“Two Chinese companies announced production of the largest offshore wind turbine built to date, a 16-MW unit developed by China Three Gorges (CTG) and Goldwind.
The groups on Nov. 24 showed off the turbine at a factory in Fujian province. The turbine has a 252-meter rotor diameter, with a 50,000-meter sweep area. The hub height is 146 meters.
Lei Mingshan, chairman of CTG, in a statement said, ‘the successful rollout of the 16-MW unit marks that my country’s wind power equipment industry has achieved a historic leap from ‘following’ to ‘running alongside’ and then to ‘leading’, creating the latest benchmark for the development of global offshore wind power equipment.’ ”
By Renewable Energy World:
The Federal Energy Regulatory Commission (FERC) issued “new mandatory standards for inverter-based resources (IBRs) in an effort to enhance the reliability of the bulk electric system. IBRs are solar photovoltaic, wind, fuel cell and battery storage resources that use power electronic devices to change direct current power to alternating current power, to be transmitted on the bulk-power system.
In its November 17 action orders, FERC focused on three IBR-relateded actions:
- An order directing the North American Electric Reliability Corp. (NERC) to develop a plan to register the entities that own and operate IBRs;
- A Notice of Proposed Rulemaking to direct NERC to develop reliability standards for IBRs that cover data sharing, model validation, planning and operational studies, and performance requirements; and
- An order approving reliability standards that are related to IBRs, which NERC proposed earlier in 2022.”
By EE Times / Design Lines:
“The $52 billion spending plan outlined in the CHIPS and Science Act that has been signed into law has significant implications for the semiconductor ecosystem—from chip manufacturers to engineers and production teams.
EE Times asked two design engineers to weigh in on the implications of the Act for engineers in the U.S., in the short and long term. Will it simply help return the design engineering process to status quo pre-2020? Or are there greater changes afoot that will drive a significant shakeup of the semiconductor design and manufacturing process? The answer lies somewhere in between.”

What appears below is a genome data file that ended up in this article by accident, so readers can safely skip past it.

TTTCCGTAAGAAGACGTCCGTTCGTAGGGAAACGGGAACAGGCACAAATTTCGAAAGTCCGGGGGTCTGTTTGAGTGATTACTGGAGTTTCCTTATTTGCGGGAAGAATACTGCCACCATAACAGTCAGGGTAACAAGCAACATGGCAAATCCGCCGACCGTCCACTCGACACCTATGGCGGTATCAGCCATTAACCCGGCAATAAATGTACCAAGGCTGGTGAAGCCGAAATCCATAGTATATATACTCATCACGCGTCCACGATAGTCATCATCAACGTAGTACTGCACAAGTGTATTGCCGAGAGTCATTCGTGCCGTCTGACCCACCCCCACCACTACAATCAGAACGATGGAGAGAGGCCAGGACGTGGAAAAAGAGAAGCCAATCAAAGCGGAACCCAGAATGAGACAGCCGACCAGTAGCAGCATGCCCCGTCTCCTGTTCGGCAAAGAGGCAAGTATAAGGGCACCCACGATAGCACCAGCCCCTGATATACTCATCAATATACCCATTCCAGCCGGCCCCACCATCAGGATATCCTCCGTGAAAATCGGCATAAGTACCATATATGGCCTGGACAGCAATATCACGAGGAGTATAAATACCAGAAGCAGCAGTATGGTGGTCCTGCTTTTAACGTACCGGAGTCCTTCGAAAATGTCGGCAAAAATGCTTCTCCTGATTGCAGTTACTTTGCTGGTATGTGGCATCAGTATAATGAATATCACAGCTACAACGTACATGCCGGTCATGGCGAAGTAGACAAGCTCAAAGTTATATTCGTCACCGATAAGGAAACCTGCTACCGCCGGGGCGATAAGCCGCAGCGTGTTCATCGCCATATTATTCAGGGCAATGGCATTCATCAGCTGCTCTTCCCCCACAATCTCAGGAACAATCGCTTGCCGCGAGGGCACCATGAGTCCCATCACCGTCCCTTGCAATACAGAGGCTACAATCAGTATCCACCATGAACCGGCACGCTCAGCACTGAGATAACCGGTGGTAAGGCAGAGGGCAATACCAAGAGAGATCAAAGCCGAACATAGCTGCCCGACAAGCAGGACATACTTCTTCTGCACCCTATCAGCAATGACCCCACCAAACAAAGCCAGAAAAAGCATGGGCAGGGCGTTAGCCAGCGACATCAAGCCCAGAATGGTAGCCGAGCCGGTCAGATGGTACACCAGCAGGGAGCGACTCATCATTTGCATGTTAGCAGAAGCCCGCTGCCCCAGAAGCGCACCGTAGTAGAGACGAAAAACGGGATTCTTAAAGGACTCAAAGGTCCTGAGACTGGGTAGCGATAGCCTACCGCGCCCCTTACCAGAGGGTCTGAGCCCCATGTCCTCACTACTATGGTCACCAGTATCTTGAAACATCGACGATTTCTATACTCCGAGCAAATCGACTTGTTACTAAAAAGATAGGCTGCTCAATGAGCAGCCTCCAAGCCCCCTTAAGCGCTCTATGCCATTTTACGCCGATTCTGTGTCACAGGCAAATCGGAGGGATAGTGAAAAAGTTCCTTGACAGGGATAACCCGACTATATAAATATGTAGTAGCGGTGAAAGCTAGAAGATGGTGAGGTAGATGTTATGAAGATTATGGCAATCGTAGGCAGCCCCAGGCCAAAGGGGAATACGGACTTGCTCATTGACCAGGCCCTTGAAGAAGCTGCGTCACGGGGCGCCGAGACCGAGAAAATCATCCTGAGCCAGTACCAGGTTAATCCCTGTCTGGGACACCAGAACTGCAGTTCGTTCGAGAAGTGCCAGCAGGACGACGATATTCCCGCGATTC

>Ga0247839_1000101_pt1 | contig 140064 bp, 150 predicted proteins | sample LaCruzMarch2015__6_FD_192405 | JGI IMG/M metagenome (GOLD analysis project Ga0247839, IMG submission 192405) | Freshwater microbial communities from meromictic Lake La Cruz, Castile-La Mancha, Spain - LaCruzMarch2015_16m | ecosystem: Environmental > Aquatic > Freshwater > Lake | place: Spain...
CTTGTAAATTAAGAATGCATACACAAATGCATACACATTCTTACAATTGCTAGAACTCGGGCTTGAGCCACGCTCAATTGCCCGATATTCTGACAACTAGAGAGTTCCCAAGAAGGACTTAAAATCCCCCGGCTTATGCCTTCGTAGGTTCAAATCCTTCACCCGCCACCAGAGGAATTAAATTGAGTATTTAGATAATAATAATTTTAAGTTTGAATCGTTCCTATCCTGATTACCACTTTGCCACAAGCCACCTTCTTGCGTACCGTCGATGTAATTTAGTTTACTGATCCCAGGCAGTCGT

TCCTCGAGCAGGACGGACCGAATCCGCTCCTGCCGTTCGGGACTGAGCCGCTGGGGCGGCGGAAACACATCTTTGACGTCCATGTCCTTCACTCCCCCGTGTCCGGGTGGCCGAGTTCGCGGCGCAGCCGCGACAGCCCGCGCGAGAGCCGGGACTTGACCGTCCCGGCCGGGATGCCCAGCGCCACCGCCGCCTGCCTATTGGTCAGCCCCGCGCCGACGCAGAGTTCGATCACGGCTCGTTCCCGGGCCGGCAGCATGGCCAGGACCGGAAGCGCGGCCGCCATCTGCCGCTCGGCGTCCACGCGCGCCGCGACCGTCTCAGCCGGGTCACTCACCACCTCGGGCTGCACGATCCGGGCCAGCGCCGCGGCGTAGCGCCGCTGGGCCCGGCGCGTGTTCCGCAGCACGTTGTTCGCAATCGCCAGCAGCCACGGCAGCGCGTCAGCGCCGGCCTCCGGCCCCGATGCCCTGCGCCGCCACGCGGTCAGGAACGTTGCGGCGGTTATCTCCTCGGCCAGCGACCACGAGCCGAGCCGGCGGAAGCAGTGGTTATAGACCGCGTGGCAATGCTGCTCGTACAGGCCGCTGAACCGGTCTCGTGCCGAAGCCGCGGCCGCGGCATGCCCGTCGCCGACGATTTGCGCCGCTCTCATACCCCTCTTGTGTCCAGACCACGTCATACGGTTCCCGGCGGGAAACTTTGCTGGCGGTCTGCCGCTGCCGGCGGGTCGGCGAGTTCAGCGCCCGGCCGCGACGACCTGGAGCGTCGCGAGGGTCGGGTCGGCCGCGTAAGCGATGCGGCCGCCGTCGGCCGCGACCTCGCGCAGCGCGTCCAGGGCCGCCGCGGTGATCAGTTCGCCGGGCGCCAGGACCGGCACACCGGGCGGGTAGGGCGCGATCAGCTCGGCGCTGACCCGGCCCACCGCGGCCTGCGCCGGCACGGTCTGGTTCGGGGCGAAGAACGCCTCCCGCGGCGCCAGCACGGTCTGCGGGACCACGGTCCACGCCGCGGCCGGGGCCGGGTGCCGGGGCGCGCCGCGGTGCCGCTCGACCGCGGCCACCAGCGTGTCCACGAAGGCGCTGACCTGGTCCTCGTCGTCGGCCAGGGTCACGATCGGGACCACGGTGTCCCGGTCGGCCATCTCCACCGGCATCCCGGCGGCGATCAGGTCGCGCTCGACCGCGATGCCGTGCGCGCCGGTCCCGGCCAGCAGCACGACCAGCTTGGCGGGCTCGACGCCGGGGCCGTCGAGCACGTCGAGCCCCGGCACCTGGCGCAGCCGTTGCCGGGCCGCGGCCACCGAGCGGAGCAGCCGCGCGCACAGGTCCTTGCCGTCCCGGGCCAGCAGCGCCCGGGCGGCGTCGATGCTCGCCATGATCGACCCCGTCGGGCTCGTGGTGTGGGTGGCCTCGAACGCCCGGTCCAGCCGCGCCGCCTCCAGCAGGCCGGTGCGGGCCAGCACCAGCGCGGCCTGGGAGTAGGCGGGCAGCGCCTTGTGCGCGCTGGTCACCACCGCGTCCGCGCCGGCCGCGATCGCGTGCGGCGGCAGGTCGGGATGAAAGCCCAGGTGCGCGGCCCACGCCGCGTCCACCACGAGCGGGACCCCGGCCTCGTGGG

By Utility Dive:
Pilot is adding a competitive advantage in the race with other retailers on their plans to add electric vehicle charging stations. Pilot wants to create the “right experience” for its customers.
Pilot plans to add a total of 2,000 fast EV charging stations with protective canopies at 500 locations within the states as early as 2023. Pilot expects users to utilize their quick EV chargers between 15 to 45 minutes.
By EETimes / Design Lines: “In just over 12 months, direct satellite-to-mobile communications have morphed from being a Sci-Fi pipe dream to a real-world prospect.
Apple and T-Mobile are separately rolling out schemes with Globalstar and SpaceX, respectively, to enable customers to connect to signals delivered from space. Amazon is preparing for multiple launches of its low earth orbit (LEO) Project Kuiper satellite constellation.
Startups such as AST SpaceMobile and Lynx Global have signed satellite-to-cellphone deals with multiple mobile network operators (MNOs) across the world—even before the official launch of spacecraft that will enable these services.
Google, meanwhile, is working on its own software project that will speed up communications between terrestrial networks and satellites in orbit. In September, Google spun out a startup called Aalyria to work on network orchestration software that connects systems on the ground with those deployed on planes and in space.”
By Utility Dive: “Honda and battery maker LG Energy Solution picked Fayette County, Ohio, as the site of their planned battery plant to support Honda and Acura electric vehicle production, the companies announced Tuesday.
The companies will initially commit to investing $3.5 billion in the facility but project total investment to reach $4.4 billion, according to the release. Construction is slated to begin in early 2023, in an effort to mass produce lithium-ion batteries by the end of 2025.
The investment is part of a joint venture with LG Energy Solution, which is pending regulatory approval. Honda partnered with the battery maker after announcing in April it was looking to establish a battery plant near a planned EV production line in North America.”